Disclaimer: When I'm overwhelmed by a big, bad set of emotions, I attempt to make light of the situation that generated said emotions. So as you read this, please don't think I'm coldhearted and glib regarding the story that's about to unfold. I just can't let myself fully ponder the "what ifs."
I grew up hearing pleasant little stories about guardian angels and reading the Family Circus comic strip where cute little beings with wings protected the kids from falling out of trees and whatnot.
And then when I was a very young teenager, Frank Peretti wrote a few books that piqued my interest. You may remember This Present Darkness
and Piercing the Darkness.
Now those angels were totally gnarly. Yeah. I said "totally gnarly." Because they were. Totally. Gnarly.
If guardian angels existed, I wanted mine to be like Krioni. Or Scion. Or Signa. Or Triskal. Any one of those angels from the books would have been good as far as protecting me from unseen oncoming cars and such. But I never thought much more about it than that.
But if I do decide to adopt a theology of angels, it's because of the events that transpired in the early morning hours of Tuesday, April 12, 2011.
Karis is normally a very restless, "tormented" sleeper. She is notorious for crying out at night, talking in her sleep, and tossing and turning. So I've learned to tune some of it out.
On Tuesday at approximately 1 a.m., I was awakened suddenly by her voice clearly and calmly calling out to me, "MOM! MOM! MOM!" So I stumbled, semi-comatose, into her room only to find her sleeping soundly with the comforter pulled up around her chin.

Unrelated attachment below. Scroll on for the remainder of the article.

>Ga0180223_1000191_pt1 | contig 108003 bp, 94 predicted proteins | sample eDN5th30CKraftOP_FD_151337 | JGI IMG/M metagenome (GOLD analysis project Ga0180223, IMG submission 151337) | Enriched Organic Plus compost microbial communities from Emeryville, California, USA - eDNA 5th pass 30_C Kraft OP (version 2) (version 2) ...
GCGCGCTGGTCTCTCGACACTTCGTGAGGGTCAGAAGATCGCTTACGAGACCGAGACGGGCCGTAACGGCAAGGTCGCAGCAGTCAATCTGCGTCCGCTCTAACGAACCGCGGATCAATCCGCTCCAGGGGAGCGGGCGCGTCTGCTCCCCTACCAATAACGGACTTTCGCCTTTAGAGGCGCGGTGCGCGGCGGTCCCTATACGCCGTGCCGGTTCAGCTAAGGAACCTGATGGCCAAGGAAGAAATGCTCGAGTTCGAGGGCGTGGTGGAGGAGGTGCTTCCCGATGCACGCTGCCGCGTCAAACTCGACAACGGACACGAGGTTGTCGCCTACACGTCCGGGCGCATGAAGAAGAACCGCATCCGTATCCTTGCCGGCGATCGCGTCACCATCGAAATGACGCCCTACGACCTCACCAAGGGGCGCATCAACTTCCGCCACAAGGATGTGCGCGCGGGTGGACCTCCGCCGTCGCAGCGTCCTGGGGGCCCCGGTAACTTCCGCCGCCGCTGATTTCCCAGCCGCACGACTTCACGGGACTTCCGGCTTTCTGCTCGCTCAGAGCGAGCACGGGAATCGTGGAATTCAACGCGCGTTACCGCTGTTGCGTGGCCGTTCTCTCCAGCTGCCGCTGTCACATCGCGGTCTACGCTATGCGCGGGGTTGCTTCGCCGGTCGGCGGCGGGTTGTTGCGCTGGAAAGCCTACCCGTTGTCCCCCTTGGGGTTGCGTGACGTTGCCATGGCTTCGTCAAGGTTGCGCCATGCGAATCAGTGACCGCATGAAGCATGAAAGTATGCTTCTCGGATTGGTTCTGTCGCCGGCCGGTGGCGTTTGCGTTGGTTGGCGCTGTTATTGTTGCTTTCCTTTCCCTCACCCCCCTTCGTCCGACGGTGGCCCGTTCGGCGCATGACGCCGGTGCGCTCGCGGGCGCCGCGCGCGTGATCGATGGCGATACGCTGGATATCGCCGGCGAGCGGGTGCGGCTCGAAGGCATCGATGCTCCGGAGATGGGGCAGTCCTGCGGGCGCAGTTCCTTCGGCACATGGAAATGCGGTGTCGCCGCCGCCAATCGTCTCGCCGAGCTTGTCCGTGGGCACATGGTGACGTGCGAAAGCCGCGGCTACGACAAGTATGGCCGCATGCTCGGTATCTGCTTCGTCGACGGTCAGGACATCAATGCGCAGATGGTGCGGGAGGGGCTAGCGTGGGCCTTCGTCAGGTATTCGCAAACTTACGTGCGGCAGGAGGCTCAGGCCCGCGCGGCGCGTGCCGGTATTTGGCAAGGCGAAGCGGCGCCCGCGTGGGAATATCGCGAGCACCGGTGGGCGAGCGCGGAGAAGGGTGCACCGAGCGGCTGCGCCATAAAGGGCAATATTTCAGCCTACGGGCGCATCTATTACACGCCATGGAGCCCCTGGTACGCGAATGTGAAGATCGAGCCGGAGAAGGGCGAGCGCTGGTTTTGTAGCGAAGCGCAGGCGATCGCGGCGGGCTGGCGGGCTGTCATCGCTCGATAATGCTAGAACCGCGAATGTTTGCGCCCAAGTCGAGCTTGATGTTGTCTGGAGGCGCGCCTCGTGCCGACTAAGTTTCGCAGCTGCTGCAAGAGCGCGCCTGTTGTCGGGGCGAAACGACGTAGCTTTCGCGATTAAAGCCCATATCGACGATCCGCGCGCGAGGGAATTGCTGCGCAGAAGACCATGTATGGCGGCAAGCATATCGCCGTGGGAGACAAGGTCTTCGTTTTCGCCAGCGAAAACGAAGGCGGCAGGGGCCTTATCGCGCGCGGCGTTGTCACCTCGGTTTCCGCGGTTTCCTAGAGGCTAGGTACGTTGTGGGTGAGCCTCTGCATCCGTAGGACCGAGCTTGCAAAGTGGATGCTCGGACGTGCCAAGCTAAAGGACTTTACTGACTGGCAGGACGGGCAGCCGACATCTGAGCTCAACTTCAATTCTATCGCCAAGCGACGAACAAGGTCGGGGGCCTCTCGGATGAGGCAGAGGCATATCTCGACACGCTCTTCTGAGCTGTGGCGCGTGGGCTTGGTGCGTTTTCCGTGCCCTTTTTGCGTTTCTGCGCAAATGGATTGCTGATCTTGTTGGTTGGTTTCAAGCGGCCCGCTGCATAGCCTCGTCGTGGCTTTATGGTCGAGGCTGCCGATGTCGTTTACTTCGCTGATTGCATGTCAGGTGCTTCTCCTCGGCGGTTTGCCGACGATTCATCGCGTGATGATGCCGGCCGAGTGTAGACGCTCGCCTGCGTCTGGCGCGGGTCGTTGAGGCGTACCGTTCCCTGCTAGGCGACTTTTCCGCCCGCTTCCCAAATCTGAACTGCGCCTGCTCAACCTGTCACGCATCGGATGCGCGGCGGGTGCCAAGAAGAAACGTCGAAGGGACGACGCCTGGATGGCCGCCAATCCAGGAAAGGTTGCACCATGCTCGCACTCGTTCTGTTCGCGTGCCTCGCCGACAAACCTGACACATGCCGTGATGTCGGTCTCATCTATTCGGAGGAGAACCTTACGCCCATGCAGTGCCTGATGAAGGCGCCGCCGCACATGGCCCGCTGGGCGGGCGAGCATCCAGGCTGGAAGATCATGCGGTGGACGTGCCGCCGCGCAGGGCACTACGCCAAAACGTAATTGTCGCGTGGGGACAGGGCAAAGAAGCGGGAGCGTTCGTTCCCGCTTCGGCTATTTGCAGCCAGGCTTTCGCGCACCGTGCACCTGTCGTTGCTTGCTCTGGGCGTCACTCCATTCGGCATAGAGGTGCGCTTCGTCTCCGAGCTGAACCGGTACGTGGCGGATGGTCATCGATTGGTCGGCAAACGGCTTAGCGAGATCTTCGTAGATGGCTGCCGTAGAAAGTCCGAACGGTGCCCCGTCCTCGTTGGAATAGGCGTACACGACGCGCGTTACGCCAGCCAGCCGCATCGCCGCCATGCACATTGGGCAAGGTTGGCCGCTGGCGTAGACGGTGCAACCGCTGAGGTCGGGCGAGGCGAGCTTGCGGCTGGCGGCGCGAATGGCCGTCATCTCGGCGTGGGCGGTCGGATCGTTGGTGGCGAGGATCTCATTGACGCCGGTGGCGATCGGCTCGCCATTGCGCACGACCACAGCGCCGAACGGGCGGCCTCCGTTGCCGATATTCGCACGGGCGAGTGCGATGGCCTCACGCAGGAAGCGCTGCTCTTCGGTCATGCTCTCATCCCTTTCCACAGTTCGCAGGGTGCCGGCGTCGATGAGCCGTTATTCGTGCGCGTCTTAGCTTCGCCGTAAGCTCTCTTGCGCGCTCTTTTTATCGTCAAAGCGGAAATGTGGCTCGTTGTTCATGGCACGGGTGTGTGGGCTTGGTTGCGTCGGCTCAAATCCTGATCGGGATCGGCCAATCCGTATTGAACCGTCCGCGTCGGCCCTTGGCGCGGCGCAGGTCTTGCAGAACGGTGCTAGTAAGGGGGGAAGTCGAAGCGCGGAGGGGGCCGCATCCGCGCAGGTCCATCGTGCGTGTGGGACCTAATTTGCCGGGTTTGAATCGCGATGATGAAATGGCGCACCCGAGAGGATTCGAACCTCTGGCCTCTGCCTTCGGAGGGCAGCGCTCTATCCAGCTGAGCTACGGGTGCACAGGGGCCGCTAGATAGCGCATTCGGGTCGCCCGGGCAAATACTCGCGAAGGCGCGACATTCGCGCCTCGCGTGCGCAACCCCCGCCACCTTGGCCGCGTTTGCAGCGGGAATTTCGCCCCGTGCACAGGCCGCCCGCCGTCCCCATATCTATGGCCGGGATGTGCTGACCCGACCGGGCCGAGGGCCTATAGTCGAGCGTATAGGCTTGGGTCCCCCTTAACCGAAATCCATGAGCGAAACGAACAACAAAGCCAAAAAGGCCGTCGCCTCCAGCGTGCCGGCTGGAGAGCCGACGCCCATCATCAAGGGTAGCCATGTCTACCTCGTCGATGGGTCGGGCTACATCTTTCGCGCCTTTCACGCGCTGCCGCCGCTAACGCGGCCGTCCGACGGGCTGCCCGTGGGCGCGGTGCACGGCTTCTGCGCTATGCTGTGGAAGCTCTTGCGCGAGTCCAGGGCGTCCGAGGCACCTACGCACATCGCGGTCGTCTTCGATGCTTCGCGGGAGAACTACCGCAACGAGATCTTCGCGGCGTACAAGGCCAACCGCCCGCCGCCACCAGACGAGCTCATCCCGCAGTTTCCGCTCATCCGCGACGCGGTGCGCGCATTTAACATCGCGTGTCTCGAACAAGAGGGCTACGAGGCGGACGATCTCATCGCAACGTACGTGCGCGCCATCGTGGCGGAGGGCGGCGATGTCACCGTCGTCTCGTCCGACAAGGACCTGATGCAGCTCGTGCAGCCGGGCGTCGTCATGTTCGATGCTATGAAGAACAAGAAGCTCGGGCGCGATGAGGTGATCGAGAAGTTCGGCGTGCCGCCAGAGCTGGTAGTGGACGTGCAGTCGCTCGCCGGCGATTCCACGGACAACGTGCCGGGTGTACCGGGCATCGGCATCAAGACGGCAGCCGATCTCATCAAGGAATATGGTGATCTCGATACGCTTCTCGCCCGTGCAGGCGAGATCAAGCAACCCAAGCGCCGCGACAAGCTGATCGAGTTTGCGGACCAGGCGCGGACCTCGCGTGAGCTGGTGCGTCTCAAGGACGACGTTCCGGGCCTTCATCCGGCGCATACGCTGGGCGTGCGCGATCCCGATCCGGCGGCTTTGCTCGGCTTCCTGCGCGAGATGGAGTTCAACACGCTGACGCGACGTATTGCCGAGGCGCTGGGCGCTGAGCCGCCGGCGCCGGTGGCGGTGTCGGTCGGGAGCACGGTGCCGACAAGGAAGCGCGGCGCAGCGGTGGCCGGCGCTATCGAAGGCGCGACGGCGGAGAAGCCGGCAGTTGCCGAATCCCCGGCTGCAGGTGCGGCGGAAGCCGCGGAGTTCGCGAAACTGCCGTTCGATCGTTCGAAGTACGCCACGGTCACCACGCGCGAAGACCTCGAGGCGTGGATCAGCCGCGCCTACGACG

Thinking everything was fine and wondering if I'd simply imagined hearing her call to me, I gave in to the uncontrollable urge to stroke her soft, chubby cheek. When I did, she stirred a little, shifting the comforter away from her neck.
Glow from the hallway nightlight revealed a shocking sight. Something was wrapped tightly around her neck.
The metallic taste of fear filled the back of my throat as I yanked the comforter back. I attempted to pull back the sheet as well. It didn't move.
Somehow, the decorative satin ribbon that was sewn into the hem of the flat sheet had come loose. (See the picture below for an example of the ribbon to which I'm referring:)
I immediately tried to slip my fingers between the ribbon and her neck to loosen it. It was so tight I could barely do so. The ribbon was also still somewhat attached to the sheet, so I simply ripped it completely off and then proceeded to unwind it from my 3 year-old's neck.
At that point she woke up a little. So I asked her some questions to see if she could speak, think, etc. She answered each one and then gave me a big hug as she mumbled, "I love you, Mommy." Then she snuggled back down into the comforter and fell asleep.
I stood above her bed, watching her breathe, for a few moments before making my way into the living room where I collapsed onto the couch. The adrenalin slowly stopped coursing through my veins.
After a while, I went back to bed and stared at the ceiling for an hour, silently and tearfully thanking Jesus for protecting my baby. (I chose not to tell Aaron at that point because I knew sleep would elude him for the rest of the night/morning.)
When she bounded out of her room at 7:30 a.m., excited to start the day, I noticed a bruise around her neck from where the ribbon was wrapped - a vivid reminder that those terrifying moments in the early morning hours had, in fact, really happened and I had not dreamed them.
As I examined the bruise on her soft, warm skin, I explained to Aaron what had happened. He simply stared in wide eyed horror as I talked. (When Aaron is overwhelmed by big, bad emotions he gets quiet.)
With tears in my eyes, I turned to Karis and attempted to make a joke, "You owe your guardian angel an apology for keeping him up so late!"
Props to Krioni. Or Scion. Or Signa. Or Triskal.
But seriously, thanks to my God...my Savior...my friend - for keeping her safe and waking me out of my normally impossible-to-rouse state of sleep. Or we could have been having a very different kind of week.